Jupiter’s enigmatic Great Blue Spot, an isolated patch of intense magnetic field near the planet’s equator, will be the target of a high-spatial-resolution magnetic survey during six flybys early in the extended mission. As Juno’s orbit evolves, multiple flybys of the moons Ganymede (2), Europa (3), and Io (11) are planned, as well as multiple passages through Jupiter’s tenuous rings.

Juno will also fly through the Europa and Io tori – ring-shaped clouds of ions – on multiple occasions, characterizing the radiation environment near these satellites to better prepare the Europa Clipper and JUICE missions for optimizing observation strategies and planning, science priorities, and mission design. The extended mission also adds planetary geology and ring dynamics to Juno’s extensive list of science investigations.

An Evolving Orbit

The natural evolution of Juno’s orbit around the gas giant provides the wealth of new science opportunities that the extended mission capitalizes on. Every science pass sends the solar-powered spacecraft zooming low over Jupiter’s cloud tops, collecting data from a unique vantage point no other spacecraft has enjoyed.

The point during each orbit where Juno comes closest to the planet is called perijove (or PJ). Over the course of the mission, Juno’s perijoves have migrated northward, dramatically improving resolution over the northern hemisphere. The design of the extended mission takes advantage of the continued northward migration of these perijoves to sharpen its view of the multiple cyclones encircling the north pole while incorporating ring and Galilean moon flybys.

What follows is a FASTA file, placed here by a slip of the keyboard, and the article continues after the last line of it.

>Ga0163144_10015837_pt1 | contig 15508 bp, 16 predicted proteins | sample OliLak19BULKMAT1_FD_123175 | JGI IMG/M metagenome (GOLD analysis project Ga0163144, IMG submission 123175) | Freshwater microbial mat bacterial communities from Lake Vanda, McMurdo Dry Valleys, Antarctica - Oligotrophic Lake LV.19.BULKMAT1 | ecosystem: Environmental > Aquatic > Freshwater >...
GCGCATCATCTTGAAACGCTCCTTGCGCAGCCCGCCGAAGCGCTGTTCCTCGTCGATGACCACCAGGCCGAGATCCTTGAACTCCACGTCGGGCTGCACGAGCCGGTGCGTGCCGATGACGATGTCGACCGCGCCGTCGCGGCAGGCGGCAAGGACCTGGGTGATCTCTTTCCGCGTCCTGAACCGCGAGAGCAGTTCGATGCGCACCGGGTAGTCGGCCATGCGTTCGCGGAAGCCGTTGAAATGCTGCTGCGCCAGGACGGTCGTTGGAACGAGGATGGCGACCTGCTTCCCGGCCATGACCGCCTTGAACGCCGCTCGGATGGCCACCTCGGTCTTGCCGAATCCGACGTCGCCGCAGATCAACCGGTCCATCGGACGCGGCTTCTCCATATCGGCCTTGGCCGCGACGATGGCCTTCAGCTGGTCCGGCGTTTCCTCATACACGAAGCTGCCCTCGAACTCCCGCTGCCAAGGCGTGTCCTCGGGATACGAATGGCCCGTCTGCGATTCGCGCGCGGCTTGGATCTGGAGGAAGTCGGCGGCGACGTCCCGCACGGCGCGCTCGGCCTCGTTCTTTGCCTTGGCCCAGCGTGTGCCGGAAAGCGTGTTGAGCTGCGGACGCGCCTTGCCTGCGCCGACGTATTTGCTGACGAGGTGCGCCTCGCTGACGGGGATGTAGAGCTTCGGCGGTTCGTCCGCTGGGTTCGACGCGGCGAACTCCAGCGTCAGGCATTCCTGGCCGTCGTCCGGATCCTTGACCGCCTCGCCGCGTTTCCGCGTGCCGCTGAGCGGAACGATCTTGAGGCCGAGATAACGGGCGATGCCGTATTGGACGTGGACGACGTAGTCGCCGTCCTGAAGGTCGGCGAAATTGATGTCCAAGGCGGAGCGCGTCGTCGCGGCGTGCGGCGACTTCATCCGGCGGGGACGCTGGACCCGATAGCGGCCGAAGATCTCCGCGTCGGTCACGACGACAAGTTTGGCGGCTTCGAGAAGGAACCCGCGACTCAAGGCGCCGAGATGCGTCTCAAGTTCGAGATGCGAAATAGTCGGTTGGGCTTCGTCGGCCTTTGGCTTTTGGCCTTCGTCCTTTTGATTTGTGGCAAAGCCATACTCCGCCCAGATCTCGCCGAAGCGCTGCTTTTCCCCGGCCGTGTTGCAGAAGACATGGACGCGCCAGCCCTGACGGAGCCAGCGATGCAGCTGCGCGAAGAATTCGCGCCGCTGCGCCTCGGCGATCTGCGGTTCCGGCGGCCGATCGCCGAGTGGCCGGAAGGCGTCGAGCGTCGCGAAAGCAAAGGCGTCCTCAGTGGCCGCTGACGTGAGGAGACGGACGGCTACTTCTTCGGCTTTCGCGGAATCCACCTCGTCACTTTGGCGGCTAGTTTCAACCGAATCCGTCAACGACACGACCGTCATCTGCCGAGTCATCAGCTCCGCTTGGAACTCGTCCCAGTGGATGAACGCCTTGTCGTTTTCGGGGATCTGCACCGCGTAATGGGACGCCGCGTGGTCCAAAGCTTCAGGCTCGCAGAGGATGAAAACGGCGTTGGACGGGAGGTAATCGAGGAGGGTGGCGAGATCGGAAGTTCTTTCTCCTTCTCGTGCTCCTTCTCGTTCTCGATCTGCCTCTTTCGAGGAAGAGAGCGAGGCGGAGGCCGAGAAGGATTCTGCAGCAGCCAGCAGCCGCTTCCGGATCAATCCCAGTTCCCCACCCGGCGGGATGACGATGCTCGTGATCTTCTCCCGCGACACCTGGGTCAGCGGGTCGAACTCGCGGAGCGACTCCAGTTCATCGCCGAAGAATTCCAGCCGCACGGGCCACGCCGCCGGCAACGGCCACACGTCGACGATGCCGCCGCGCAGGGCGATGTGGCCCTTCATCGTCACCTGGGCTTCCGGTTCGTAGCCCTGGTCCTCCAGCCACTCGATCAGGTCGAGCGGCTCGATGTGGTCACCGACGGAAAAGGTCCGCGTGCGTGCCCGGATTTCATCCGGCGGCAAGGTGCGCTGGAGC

“The mission designers have done an amazing job crafting an extended mission that conserves the mission’s single most valuable onboard resource – fuel,” said Ed Hirst, the Juno project manager at JPL. “Gravity assists from multiple satellite flybys steer our spacecraft through the Jovian system while providing a wealth of science opportunities.” The satellite flybys also reduce Juno’s orbital period, which increases the total number of science orbits that can be obtained.”

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NASA has extended the mission of its Juno spacecraft exploring Jupiter. The extended mission involves 42 additional orbits, expands on discoveries Juno has already made and adds exploration of the rings encircling the planet as well as flybys of Ganymede, Europa, and Io. (courtesy: NASA/JPL-Caltech/SwRI)

The satellite encounters begin with a low-altitude flyby of Ganymede on June 7, 2021 (PJ34), which reduces the orbital period from about 53 days to 43 days. That flyby sets up a close flyby of Europa on Sept. 29, 2022 (PJ45), reducing the orbital period further to 38 days. A pair of close Io flybys, on Dec. 30, 2023 (PJ57), and Feb. 3, 2024 (PJ58), combine to reduce the orbital period to 33 days.

More About the Mission

JPL, a division of Caltech in Pasadena, California, manages the Juno mission for the principal investigator, Scott J. Bolton, of the Southwest Research Institute in San Antonio. Juno is part of NASA’s New Frontiers Program, which is managed at NASA’s Marshall Space Flight Center in Huntsville, Alabama, for the agency’s Science Mission Directorate in Washington. Lockheed Martin Space in Denver built and operates the spacecraft.